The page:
Thursday, May 18, 2006

What is a mandala?

Mandala by Kenneth Croneland.

I want to share a website with you called, "The Mandala Project". Here's passage from one of the pages:

The pattern of creationThe word "mandala" is from the classical Indian language of Sanskrit. Loosely translated to mean "circle," a mandala is far more than a simple shape. It represents wholeness, and can be seen as a model for the organizational structure of life itself--a cosmic diagram that reminds us of our relation to the infinite, the world that extends both beyond and within our bodies and minds.

Describing both material and non-material realities, the mandala appears in all aspects of life: the celestial circles we call earth, sun, and moon, as well as conceptual circles of friends, family, and community.

"The integrated view of the world represented by the mandala, while long embraced by some Eastern religions, has now begun to emerge in Western religious and secular cultures. Awareness of the mandala may have the potential of changing how we see ourselves, our planet, and perhaps even our own life purpose." (From
Mandala: Journey to the Center, by Bailey Cunningham)

Some years ago I decided to create mandalas as a part of my inner work. I got a sketch pad and traced circles on the pages using a coffee can. Then I just let my imagination run free.

It was very illuminating to interpret the symbols I used as if I were interpretting a dream. Carl Jung did this as part of his inner work and that's how I got the idea. You can begin by exploring the site I've mentioned above and studying some examples of mandalas. Or you can print out a mandala you particularly like and use it as a support for meditation.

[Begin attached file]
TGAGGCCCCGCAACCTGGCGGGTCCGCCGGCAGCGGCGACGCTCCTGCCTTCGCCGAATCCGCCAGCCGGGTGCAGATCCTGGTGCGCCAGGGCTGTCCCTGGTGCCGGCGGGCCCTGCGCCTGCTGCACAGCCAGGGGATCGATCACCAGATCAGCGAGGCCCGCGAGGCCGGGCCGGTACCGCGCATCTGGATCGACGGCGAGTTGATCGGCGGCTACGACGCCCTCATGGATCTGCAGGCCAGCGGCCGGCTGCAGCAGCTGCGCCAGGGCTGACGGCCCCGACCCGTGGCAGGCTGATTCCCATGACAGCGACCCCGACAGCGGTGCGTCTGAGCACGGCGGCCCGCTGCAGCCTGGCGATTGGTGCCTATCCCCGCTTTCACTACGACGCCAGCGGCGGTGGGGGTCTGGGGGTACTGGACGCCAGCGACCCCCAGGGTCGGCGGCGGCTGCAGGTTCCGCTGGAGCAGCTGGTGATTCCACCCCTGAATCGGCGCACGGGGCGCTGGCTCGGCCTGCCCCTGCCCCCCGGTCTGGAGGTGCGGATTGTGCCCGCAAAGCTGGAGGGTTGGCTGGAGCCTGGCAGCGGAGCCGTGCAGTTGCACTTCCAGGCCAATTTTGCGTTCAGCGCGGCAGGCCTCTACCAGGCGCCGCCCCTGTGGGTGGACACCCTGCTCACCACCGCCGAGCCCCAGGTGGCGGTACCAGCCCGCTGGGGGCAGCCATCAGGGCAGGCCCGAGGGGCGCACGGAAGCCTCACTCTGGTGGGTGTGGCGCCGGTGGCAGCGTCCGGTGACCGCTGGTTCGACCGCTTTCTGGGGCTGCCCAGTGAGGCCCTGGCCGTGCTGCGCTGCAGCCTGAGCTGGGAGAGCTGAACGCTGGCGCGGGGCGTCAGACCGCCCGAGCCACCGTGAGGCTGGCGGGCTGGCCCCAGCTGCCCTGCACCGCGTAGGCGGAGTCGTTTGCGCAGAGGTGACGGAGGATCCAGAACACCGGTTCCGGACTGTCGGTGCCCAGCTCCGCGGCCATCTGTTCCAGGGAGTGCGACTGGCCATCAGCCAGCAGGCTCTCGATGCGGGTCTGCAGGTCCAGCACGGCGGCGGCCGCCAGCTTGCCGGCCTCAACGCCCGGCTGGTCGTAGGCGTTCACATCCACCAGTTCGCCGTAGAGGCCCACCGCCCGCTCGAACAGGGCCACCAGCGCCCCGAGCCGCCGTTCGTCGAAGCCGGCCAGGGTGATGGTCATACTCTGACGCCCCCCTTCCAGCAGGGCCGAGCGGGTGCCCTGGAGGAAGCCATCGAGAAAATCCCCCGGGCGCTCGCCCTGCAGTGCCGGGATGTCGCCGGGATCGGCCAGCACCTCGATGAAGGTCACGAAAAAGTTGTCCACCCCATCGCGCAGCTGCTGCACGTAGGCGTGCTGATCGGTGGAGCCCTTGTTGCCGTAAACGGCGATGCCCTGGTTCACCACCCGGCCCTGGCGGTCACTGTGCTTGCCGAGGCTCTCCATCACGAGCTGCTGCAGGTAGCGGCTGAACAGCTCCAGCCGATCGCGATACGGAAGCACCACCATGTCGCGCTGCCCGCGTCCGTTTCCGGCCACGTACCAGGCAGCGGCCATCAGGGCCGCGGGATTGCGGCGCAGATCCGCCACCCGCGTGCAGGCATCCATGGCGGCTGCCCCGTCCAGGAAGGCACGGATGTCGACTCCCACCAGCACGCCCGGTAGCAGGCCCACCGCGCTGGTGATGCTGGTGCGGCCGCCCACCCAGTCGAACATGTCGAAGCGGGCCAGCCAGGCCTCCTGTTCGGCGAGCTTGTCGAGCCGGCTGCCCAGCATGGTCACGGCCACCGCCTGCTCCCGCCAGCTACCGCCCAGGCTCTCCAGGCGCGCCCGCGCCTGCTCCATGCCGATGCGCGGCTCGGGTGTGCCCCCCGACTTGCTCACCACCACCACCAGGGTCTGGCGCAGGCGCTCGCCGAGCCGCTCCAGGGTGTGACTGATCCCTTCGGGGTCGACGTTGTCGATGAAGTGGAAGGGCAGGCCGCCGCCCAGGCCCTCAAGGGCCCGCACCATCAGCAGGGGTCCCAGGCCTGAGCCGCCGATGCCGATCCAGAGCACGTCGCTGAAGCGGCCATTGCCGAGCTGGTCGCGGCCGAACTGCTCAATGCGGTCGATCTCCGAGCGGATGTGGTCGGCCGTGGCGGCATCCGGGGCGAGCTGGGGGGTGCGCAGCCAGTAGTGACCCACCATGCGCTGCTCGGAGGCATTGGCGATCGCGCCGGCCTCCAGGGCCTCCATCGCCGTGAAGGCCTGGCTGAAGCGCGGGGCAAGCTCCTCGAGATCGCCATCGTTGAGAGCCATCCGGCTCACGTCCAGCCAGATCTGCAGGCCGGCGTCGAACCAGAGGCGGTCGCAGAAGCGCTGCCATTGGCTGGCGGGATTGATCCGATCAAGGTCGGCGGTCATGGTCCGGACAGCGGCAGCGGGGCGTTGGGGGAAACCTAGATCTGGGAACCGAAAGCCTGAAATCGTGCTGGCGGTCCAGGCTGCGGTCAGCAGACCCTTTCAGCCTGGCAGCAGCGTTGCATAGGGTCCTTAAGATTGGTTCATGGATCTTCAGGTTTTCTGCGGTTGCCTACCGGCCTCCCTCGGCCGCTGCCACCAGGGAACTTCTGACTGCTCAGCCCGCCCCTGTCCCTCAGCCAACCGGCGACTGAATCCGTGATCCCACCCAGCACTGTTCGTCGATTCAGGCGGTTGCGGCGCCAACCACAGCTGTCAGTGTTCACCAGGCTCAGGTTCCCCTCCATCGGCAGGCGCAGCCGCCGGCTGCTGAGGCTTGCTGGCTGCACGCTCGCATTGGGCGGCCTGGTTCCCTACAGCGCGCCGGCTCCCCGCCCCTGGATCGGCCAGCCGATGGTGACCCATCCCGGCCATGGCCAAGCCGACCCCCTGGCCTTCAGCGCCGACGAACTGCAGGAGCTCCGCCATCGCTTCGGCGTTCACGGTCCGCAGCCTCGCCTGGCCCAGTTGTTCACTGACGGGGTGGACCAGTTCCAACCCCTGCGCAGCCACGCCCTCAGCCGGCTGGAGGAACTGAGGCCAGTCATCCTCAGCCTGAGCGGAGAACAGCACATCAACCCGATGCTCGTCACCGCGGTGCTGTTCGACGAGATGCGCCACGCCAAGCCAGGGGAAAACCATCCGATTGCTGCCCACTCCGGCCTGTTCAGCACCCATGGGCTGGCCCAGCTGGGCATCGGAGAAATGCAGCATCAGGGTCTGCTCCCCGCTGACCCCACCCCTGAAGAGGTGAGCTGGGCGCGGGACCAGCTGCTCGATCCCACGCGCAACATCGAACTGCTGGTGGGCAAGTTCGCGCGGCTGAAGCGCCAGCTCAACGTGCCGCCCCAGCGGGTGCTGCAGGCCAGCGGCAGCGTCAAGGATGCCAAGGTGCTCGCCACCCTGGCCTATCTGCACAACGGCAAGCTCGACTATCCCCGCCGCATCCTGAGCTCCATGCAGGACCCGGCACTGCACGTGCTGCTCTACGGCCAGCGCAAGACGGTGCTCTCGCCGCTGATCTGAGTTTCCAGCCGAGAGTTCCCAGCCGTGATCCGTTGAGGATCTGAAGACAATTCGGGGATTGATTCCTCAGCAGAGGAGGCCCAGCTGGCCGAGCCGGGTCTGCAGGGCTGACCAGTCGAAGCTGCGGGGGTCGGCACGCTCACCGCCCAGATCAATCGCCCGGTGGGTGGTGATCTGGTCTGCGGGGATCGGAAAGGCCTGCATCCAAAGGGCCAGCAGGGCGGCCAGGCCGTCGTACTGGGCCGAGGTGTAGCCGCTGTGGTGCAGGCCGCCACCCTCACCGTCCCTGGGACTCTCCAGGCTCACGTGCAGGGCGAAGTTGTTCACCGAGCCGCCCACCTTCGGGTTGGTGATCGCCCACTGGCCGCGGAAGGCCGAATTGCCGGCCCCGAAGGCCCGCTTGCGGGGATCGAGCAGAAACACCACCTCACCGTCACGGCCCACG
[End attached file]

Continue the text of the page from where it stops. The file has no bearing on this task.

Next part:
3 comments:

  1. L. Wilson11:23 AM

    Mandalas are fascinating. In the 1970s or 1960s we purchased a painting entitled "Mandala." It consisted of swirls of different shades of green. The artist was, I believe, Paul England, a local Tulsa artist. I have never thought about making a Mandala of my own. I think I'll try that.

    L. Wilson

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  2. Yes, I really recommend that you do try it. I found it very illuminating to create mandalas. I learned a lot about myself in the process.

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  3. This is an interesting post. I have seen mandalas before and assumed they were tools for meditation where the viewer inserted his own meaning. I can see that they might be packed with symbolism, both obvious and not so obvious.

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